The singular of people is person. For example, if there are three people in a room, you would refer to one of them as a person. There other English nouns of this type, e.g. cattle vs cow/bull. Is there a name for this class of nouns in which the singular and plural forms are not related?
From the Wikipedia article on suppletion:
In linguistics and etymology, suppletion is traditionally understood as the use of one word as the inflected form of another word when the two words are not cognate. For those learning a language, suppletive forms will be seen as "irregular" or even "highly irregular".
It gives both cow/cattle and person/people as examples, though person/people is “incomplete suppletion”. Suppletion covers more than just nouns though, including verbs like be/am/is/was/were, so the term you are specifically looking for is suppletive plurals (example).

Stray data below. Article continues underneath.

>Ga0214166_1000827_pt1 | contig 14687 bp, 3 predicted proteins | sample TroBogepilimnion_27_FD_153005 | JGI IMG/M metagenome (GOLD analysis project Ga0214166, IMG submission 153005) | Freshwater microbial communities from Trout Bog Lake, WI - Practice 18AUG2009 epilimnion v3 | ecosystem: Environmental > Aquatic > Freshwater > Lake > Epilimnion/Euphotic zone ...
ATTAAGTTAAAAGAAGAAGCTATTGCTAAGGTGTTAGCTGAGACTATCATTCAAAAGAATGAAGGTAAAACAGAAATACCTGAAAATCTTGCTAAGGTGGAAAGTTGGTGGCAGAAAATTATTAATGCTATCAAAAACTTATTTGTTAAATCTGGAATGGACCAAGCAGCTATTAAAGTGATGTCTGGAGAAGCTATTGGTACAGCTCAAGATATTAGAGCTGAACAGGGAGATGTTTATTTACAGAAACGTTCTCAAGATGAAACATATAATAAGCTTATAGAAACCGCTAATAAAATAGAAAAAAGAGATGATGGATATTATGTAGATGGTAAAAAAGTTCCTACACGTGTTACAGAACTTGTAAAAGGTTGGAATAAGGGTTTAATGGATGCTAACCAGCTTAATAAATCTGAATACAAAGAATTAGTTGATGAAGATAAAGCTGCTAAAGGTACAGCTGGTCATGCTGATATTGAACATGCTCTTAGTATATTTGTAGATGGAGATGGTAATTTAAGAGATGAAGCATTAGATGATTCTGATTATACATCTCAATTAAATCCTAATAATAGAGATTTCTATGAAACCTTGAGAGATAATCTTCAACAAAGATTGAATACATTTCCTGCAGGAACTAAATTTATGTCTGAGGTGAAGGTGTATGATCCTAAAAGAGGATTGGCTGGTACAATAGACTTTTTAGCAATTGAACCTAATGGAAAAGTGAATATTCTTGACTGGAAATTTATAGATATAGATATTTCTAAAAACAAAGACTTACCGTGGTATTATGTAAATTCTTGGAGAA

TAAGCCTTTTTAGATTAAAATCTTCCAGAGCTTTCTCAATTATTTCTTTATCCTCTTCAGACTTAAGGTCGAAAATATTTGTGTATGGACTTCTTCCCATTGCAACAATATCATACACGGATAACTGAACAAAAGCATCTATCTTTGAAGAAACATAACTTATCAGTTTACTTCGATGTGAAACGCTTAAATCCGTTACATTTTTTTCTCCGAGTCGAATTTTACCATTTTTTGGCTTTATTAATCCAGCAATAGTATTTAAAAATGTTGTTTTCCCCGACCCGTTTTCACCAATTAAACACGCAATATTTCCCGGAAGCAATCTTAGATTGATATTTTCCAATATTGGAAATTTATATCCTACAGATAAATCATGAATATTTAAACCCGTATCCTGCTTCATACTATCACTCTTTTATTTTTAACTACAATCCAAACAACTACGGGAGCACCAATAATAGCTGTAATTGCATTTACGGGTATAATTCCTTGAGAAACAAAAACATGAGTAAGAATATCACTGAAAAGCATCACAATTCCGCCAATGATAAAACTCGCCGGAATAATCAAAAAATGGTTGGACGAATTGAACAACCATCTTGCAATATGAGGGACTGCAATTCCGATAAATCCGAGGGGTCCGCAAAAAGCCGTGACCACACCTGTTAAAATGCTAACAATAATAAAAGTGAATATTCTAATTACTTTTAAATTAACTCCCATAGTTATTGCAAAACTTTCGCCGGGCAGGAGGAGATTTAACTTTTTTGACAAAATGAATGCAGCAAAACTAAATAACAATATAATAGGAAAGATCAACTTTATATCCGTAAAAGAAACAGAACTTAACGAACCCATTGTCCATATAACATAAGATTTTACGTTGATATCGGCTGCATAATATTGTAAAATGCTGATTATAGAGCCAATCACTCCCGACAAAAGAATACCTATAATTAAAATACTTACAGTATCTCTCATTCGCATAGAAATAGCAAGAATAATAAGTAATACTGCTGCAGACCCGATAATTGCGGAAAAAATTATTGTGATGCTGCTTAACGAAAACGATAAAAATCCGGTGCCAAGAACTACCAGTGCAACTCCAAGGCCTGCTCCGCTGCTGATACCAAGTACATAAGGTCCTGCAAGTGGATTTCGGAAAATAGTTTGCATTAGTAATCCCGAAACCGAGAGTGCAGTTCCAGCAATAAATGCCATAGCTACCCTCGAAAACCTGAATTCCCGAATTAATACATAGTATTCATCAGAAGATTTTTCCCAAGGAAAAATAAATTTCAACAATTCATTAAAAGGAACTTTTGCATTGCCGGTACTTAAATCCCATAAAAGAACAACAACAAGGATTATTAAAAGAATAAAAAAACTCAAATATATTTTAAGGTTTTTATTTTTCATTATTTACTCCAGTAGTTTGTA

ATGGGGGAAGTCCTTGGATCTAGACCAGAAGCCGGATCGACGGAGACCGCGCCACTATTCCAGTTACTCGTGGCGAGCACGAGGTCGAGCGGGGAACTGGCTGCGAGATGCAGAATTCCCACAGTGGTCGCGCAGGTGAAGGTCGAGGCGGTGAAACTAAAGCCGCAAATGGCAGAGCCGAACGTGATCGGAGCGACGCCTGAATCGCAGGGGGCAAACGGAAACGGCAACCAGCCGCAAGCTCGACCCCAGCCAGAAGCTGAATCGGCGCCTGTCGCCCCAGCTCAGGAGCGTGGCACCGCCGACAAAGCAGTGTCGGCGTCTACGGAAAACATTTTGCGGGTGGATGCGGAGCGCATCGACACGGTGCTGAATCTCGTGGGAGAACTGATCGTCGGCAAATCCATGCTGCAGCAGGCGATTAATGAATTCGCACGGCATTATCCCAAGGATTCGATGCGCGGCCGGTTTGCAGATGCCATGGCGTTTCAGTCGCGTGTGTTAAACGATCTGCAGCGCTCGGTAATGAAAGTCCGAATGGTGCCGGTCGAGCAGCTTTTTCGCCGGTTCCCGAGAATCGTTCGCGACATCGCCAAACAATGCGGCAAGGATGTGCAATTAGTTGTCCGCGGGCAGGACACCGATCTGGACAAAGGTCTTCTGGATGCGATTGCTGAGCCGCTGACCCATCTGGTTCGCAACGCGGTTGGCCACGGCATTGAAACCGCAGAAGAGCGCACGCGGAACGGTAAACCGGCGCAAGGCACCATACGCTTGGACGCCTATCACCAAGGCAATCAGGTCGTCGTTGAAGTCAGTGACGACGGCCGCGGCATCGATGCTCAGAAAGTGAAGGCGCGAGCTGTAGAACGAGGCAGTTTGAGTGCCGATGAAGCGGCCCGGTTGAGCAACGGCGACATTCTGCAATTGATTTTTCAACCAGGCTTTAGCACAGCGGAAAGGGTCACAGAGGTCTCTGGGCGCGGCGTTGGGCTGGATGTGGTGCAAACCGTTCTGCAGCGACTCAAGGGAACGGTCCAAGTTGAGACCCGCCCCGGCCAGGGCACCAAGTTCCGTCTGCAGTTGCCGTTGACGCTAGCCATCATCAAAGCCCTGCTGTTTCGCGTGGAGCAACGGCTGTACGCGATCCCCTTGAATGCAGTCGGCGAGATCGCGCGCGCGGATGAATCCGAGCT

The singular of people is person.
People and person are different words.
The plural of people is peoples; the plural of person is persons.
However a group of persons has a collective noun "people" that is in the singular but with plural agreement.
Thus we have:
1994 Dog World Aug. 112/3 Respect for a companion, whether the companion is a dog, a cat, a horse or a person is very important.
1963 E. H. Schafer Golden Peaches of Samarkand ii. 52 The great Hsüan Tsung himself, like many other noble persons, was a trained performer on the wether drum.
1991 Bellcore News 15 May 3/2 I think we should trust our people more; I think we have too many people in management.
2000 Guardian 2 Dec. (Travel section) 11/1 The Domesday entry..shows that the people of Laxton were cultivating about 720 acres of arable land.
1792 R. Bage Man as he Is III. lxv. 118 It has been usual to suppose the English a people who bore misfortune with passion or with gloom.
1999 N.Y. Rev. Bks. 22 Apr. 54/3 The Ruthenians are a part of the family of east Slavic peoples.